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Commission opens in-depth investigation of MOL and OMV’s Slovenian deal

The European Commission has opened an in-depth investigation to assess the proposed acquisition of OMV Slovenija by Hungarian oil and gas group MOL under the EU Merger Regulation. The Commission is concerned that the proposed transaction may reduce competition in the retail motor fuel markets in Slovenia.

“To ensure that fuel prices at the pump are not artificially inflated by lack of competition, we need to keep a close eye on consolidation,” said Executive Vice-President Margrethe Vestager, responsible for competition policy.

“OMV Slovenija and MOL are two of the leading fuel suppliers in Slovenia which compete head-to-head in many local areas. We need to carefully assess whether the changes in the competitive landscape prompted by the proposed acquisition would have an impact on prices or the quality of services,” underlined the Executive Vice-President.

MOL and OMV Slovenija are, respectively, the third and second-largest fuel suppliers in Slovenia after Petrol, the partially state-owned incumbent. By acquiring OMV Slovenija, MOL would hold high market shares in the fuel retail markets and, together with Petrol, they would hold a very large share of the market. All other competitors are significantly smaller and unlikely to pose any significant competitive constraint on MOL or Petrol after the transaction, says the Commission.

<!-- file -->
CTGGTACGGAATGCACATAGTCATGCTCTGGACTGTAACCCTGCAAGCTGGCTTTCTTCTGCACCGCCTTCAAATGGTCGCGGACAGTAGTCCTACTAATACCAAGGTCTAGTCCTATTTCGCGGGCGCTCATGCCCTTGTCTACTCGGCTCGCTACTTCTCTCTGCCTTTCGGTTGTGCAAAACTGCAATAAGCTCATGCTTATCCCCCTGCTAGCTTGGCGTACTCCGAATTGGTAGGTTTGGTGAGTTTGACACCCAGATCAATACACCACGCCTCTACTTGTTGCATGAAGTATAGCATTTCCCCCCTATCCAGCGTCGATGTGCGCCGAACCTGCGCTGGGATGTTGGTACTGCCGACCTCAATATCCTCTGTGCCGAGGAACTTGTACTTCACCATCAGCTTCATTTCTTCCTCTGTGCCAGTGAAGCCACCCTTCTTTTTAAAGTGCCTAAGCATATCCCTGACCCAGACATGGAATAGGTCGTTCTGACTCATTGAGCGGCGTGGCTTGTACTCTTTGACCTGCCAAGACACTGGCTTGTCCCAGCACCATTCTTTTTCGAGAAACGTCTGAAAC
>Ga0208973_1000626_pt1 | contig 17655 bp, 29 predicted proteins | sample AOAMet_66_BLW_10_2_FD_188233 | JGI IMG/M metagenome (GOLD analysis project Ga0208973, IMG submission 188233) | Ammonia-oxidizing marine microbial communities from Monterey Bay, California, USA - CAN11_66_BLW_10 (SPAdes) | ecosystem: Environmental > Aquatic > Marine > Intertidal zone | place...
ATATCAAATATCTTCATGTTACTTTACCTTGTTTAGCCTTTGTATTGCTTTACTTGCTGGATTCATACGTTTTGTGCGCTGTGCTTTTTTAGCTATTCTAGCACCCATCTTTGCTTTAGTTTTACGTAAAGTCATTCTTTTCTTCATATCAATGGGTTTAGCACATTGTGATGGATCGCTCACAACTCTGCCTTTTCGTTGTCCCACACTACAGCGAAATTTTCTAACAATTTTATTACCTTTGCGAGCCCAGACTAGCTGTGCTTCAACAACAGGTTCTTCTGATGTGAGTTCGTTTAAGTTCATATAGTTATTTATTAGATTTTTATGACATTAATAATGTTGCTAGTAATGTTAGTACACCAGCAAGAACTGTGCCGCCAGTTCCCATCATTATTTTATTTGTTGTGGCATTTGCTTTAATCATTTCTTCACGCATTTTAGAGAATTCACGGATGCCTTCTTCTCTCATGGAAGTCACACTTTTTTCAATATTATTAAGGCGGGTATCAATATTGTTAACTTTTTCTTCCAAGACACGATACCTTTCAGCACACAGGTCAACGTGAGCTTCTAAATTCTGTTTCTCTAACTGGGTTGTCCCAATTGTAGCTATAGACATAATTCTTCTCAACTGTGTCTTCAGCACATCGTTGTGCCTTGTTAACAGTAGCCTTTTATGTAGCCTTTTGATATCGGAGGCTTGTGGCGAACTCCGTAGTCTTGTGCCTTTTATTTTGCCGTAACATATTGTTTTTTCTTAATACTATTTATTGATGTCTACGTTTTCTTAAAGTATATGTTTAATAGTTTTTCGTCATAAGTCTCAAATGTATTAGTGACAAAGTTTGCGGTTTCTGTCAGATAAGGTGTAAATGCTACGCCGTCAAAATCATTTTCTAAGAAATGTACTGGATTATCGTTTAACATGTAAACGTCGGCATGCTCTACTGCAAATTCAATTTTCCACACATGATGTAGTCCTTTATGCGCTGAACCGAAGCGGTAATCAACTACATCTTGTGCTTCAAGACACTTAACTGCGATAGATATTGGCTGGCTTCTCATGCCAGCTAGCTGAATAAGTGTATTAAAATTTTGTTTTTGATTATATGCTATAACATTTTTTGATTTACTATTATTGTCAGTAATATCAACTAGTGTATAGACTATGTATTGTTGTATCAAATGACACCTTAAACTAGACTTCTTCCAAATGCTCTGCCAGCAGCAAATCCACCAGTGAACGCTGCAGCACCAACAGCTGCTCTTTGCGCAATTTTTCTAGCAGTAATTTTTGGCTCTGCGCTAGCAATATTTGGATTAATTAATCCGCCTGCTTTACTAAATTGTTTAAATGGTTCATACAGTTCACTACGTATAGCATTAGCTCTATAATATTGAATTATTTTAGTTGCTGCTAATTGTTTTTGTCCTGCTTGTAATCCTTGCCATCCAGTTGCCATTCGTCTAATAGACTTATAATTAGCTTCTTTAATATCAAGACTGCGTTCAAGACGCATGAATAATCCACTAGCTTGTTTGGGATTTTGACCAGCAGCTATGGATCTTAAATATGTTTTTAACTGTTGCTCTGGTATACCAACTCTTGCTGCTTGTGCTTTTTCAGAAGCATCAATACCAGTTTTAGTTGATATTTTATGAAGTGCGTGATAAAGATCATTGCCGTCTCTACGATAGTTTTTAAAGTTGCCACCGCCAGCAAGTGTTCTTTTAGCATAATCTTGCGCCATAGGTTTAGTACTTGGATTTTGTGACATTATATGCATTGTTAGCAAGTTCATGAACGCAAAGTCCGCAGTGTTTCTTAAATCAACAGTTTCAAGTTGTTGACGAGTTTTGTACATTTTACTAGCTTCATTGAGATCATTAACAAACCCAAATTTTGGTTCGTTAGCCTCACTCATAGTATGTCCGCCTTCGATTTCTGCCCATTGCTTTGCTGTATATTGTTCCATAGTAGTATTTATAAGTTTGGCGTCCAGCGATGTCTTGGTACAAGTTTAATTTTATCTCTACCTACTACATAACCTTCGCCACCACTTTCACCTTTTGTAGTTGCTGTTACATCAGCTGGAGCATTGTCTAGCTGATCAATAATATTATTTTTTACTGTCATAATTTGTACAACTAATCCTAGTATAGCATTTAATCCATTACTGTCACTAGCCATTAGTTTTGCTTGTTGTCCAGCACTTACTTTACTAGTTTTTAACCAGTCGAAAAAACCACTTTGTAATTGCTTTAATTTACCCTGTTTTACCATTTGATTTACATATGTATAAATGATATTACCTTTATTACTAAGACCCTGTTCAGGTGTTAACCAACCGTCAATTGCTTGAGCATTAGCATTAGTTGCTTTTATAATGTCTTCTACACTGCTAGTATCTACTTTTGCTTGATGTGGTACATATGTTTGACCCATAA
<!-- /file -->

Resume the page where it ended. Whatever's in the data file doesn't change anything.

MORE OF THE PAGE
At this stage, the Commission is concerned that the transaction may significantly reduce competition in the retail supply of motor fuels (gasoline and diesel) to individuals and businesses in Slovenia.

The preliminary investigation shows that the parties compete head-to-head in many local areas throughout Slovenia. The transaction would thus remove the main competitive constraint that MOL and Petrol currently face in the market. In addition, the market is very transparent and the transaction could facilitate coordination between MOL and Petrol.

The Commission says that the retail supply of motor fuels in Slovenia is characterised by relatively high barriers to entry and expansion, such as the cost to set up a network of petrol stations, regulatory constraints and the scarcity of attractive locations. In addition, new entry seems unlikely on any significant scale in the short to medium run.

The Commission will now carry out an in-depth investigation into the effects of the transaction to determine whether it is likely to significantly reduce effective competition.

MOL announced a year ago to acquire OMV Slovenija and requested an EU antitrust approval for the deal last month but did not submit commitments during the initial investigation to address the Commission’s preliminary concerns.

The Commission now has 90 working days, until 28 October 2022, to make a decision. The opening of an in-depth investigation does not prejudge the outcome of the investigation.

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